“Indeed, a PC's keyboard, applications and storage provide productivity advantages that media tablets simply weren't designed for in their consumption-focused usage model."
From this reality, it is easy to see how the PC has become indispensable for consumers everywhere. PCs are no longer nice to have devices - they have become a necessary component for everyday life.

The building blocks of nations?

 In rapidly developing nations such as China - as well as countries in South-Asia like the Philippines, Indonesia and Vietnam, the PC segment is undergoing a renaissance that is outstripping the pace of growth in developed markets. PCs are the building blocks of developing nations. They fuel the fundamental needs for computing power within educational spheres as well as many levels of industry. Says Gartner, “In China, PC shipment growth is expected to reach 22.1 percent. Government and education segments will have the most stable demand for PCs in the professional market. The government announced early this year that it will try to increase education spending to four percent of 2010 GDP and is focused on creating opportunities in schools and kindergartens using PCs.”*
The Chinese Government is also looking inward, stimulating domestic consumption to drive China's growth and relying less on export-oriented growth. The government is expecting to promote more entrepreneurship and initiatives to help small and midsize businesses become agile and productive, with the PC an integral tool in office productivity.
IDC supports this growth sentiment and predicts emerging nations in the Asia-Pacific will anchor much of the growth ahead. It predicts the region's PC sales to increase by 23.2 percent this year, on the strength of strong portable PC sales.
Gartner adds: “India’s recovering economy, which is expected to grow 8.5 percent in 2010, will be the main driver behind PC shipment growth of 19.4 percent, compared to a decline of 3.8 percent in 2009. Growth will be restored to industries most affected by the recession; spurring major hiring that will require increased PC budgets to support new employees.” There is more ‘bullishness’ witnessed among small and midsize businesses, while government and education, are the other two verticals that have increased their spending. At the same time, increasing job opportunities creates a sense of optimism and security among consumers, leading to an increase in discretionary spending.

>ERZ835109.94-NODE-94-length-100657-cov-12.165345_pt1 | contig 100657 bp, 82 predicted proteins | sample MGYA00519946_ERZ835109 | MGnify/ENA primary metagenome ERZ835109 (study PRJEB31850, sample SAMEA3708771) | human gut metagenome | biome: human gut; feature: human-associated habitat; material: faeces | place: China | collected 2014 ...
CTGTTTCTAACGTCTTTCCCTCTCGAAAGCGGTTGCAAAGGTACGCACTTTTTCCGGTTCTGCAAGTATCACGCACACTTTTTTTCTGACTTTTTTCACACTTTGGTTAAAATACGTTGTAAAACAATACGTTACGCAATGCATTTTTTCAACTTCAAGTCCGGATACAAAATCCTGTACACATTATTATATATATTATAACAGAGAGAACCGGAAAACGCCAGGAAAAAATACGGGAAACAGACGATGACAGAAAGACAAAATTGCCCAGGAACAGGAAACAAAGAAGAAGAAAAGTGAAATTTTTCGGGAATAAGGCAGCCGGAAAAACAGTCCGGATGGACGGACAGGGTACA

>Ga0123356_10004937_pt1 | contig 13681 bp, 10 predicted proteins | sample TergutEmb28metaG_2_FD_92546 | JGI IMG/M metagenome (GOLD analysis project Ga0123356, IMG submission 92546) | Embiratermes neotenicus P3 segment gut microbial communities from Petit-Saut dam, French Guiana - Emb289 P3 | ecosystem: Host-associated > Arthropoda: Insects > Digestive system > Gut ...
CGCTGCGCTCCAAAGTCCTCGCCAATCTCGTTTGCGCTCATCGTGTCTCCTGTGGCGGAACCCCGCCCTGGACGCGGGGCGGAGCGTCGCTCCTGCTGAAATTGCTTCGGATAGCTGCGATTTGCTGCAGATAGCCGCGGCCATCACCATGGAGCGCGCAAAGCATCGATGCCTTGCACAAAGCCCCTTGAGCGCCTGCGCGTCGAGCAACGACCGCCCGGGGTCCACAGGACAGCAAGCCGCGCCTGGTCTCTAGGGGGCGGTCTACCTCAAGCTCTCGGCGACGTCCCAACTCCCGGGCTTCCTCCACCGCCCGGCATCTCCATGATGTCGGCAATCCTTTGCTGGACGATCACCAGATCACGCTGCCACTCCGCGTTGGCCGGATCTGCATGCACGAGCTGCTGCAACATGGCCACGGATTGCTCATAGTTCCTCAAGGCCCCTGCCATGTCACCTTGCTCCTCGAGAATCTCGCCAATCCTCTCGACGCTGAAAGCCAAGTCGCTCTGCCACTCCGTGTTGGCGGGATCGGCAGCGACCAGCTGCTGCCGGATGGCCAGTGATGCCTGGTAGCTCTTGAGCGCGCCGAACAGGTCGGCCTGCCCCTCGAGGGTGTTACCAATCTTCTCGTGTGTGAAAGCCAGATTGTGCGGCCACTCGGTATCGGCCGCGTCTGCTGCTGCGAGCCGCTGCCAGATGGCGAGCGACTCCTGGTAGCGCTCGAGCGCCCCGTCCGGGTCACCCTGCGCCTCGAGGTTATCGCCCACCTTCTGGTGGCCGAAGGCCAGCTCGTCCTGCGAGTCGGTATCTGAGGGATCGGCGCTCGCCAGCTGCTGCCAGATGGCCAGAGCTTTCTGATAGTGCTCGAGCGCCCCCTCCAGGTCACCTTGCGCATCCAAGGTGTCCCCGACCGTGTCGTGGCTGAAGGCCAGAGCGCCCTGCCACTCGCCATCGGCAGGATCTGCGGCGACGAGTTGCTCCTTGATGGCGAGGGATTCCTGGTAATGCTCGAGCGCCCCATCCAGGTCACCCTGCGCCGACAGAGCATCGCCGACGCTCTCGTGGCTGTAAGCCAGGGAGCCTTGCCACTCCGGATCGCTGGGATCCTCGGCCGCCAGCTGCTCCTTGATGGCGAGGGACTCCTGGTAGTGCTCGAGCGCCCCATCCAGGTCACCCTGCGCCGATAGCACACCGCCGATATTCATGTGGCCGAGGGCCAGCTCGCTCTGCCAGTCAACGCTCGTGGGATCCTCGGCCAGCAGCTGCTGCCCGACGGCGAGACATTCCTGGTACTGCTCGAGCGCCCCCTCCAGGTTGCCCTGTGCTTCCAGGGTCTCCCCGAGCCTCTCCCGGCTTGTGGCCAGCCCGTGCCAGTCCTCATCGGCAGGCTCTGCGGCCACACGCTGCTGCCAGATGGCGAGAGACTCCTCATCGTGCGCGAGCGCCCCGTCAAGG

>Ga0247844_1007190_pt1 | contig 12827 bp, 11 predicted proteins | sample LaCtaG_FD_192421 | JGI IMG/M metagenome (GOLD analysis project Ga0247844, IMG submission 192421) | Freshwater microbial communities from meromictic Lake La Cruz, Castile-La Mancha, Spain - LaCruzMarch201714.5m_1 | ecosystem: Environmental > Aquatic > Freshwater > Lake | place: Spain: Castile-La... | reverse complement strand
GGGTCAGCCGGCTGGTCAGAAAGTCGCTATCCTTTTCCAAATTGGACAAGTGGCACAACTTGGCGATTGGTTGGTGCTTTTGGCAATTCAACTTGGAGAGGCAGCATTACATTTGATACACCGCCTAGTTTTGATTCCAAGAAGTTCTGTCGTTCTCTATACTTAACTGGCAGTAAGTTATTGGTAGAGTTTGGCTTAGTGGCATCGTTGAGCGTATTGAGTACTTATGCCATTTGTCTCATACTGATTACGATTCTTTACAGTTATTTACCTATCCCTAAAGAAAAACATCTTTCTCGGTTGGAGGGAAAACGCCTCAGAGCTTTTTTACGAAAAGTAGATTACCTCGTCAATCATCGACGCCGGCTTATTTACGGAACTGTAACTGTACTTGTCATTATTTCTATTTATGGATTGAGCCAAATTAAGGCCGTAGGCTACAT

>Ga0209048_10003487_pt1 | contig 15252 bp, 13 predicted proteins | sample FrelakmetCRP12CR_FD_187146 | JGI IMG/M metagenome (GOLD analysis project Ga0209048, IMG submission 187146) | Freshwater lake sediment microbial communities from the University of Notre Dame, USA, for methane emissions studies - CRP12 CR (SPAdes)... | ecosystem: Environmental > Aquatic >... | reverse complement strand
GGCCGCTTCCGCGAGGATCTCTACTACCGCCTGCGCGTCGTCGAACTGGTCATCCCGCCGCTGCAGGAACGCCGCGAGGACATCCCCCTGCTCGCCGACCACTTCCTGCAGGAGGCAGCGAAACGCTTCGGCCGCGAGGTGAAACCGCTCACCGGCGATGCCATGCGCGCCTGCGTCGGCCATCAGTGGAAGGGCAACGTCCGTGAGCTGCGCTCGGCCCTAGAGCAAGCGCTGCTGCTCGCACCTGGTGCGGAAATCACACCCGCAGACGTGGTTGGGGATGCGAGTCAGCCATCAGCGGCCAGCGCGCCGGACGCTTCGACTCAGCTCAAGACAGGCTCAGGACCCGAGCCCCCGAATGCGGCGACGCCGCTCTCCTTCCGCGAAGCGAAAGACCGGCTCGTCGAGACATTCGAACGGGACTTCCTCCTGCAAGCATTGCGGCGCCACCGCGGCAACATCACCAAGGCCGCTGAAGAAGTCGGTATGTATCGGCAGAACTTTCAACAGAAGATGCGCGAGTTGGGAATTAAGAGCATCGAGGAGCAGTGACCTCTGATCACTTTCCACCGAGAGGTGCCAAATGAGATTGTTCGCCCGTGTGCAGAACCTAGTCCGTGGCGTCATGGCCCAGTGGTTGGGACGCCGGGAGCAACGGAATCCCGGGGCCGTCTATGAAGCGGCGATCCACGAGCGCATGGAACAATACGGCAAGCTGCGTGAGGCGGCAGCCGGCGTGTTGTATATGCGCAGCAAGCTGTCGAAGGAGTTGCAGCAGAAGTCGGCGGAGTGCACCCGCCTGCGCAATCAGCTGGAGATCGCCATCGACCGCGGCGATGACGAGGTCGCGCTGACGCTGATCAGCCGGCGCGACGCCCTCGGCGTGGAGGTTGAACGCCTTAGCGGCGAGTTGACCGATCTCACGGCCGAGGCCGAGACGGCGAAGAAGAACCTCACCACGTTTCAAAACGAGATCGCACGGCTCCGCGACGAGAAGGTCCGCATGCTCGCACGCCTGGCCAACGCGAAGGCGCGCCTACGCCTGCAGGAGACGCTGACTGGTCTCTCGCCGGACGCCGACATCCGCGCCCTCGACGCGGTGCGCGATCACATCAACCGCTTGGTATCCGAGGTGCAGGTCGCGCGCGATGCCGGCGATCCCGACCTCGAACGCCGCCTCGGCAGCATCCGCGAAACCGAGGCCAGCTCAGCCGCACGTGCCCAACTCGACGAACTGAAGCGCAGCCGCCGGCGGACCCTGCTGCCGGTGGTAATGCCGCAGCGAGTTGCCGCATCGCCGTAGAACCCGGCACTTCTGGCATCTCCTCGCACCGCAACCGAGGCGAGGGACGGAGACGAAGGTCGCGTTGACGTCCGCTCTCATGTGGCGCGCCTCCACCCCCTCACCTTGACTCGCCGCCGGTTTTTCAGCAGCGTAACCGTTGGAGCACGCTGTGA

What’s next?

 Personalization of computing will be the catalyst that continues to drive demand in PCs. To meet this consumer demand for more accessible and more affordable PCs, Intel predicts one billion CPU units will be shipped by 2015.

Intel’s answer to this innovation demand is the development of its next generation Core processor micro-architecture for PCs - codenamed ‘Sandy Bridge’ - which is on track for production by the end of this year. The chip design is going to change the way consumers view computing, particularly as the acceleration of the cloud builds out across the enterprise, government and SMB sectors.

The rapid pace of innovation and changing nature of technologies is changing the needs of consumers – from wanting to be connected to the Internet, to being connected to each other. Companies like Intel are continuously looking at innovation and constant improvements in chip design to meet these changing needs.

Because of this, the humble PC is defying all expectations. PCs are remaining resilient with sales continuing to grow despite the global turmoil of the 2009 financial crisis. As companies like Intel, Microsoft and Apple continue to lead the way in terms of PC innovation, meeting the changing needs of consumers across the world; the future looks bright for the PC industry.